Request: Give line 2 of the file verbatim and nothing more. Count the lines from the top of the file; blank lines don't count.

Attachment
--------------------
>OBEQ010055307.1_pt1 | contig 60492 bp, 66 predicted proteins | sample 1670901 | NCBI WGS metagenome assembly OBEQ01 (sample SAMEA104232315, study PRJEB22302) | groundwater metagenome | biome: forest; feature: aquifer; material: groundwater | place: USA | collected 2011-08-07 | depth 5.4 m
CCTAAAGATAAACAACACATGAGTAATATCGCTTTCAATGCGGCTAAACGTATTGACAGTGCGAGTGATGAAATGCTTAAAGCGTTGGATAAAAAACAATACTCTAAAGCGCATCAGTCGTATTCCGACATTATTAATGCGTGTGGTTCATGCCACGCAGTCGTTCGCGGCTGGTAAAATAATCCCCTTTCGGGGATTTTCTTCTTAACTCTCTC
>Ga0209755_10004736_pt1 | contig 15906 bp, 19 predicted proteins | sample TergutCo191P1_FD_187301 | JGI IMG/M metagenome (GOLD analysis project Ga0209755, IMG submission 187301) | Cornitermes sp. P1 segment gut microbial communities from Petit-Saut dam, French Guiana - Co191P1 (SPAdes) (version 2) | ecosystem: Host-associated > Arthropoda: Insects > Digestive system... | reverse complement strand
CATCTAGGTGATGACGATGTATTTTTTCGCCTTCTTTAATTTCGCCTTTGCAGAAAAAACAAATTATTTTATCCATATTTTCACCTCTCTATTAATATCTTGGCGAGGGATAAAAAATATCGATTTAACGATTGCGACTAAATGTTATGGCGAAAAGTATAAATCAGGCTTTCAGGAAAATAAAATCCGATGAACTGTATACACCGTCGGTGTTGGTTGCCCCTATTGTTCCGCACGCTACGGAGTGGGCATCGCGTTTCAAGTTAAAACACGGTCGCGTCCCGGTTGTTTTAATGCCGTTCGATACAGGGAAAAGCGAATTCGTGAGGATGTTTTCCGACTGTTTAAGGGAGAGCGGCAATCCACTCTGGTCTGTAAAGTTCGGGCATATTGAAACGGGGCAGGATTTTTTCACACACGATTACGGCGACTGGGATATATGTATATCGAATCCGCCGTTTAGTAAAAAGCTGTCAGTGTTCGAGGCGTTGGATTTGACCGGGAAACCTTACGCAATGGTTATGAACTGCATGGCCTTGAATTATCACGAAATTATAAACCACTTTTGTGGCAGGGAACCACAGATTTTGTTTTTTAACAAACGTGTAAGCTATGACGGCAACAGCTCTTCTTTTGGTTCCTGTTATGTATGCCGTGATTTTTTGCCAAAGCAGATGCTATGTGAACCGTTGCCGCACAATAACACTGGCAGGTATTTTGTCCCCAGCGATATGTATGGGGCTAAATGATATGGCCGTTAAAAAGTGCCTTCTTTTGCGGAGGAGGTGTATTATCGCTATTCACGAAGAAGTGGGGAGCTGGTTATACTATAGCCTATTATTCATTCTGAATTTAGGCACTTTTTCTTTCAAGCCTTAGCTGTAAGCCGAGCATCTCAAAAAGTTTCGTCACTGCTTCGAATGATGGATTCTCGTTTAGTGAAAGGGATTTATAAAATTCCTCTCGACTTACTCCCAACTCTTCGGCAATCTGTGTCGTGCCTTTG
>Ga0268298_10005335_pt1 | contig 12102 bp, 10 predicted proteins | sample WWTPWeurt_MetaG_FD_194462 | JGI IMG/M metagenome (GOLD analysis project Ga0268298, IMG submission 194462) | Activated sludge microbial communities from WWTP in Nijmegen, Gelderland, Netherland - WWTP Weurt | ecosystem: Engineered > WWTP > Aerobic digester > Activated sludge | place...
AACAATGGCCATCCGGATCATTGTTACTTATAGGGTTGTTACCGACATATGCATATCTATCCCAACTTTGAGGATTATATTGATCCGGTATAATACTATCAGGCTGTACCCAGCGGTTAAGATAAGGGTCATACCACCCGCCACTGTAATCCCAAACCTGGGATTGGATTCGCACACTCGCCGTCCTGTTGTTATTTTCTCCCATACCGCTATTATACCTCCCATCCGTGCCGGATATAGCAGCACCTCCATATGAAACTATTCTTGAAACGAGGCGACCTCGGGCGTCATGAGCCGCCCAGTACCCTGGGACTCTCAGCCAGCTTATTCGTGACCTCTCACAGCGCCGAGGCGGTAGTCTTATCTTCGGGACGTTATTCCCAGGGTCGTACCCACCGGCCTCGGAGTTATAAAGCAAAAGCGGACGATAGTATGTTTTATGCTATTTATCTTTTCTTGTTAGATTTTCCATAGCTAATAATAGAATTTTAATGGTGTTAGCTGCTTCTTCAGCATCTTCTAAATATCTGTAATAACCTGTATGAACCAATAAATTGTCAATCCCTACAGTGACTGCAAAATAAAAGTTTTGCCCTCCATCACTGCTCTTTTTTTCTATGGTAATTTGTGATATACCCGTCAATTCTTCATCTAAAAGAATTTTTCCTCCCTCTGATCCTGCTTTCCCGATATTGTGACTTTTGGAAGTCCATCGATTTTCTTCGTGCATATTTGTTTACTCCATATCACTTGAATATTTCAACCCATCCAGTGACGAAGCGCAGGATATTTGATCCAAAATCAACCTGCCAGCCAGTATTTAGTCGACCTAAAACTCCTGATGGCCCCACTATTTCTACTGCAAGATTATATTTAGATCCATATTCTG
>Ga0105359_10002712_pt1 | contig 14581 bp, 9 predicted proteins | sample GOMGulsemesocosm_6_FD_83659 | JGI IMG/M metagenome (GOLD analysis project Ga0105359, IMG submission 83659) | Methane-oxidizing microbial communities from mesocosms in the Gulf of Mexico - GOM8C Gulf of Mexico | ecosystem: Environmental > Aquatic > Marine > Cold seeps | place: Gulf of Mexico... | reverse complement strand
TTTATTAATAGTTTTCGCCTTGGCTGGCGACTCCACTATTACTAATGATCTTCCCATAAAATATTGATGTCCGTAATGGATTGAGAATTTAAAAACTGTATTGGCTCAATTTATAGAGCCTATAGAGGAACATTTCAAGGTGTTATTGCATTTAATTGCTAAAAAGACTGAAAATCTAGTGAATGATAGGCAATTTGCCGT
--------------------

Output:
CCTAAAGATAAACAACACATGAGTAATATCGCTTTCAATGCGGCTAAACGTATTGACAGTGCGAGTGATGAAATGCTTAAAGCGTTGGATAAAAAACAATACTCTAAAGCGCATCAGTCGTATTCCGACATTATTAATGCGTGTGGTTCATGCCACGCAGTCGTTCGCGGCTGGTAAAATAATCCCCTTTCGGGGATTTTCTTCTTAACTCTCTC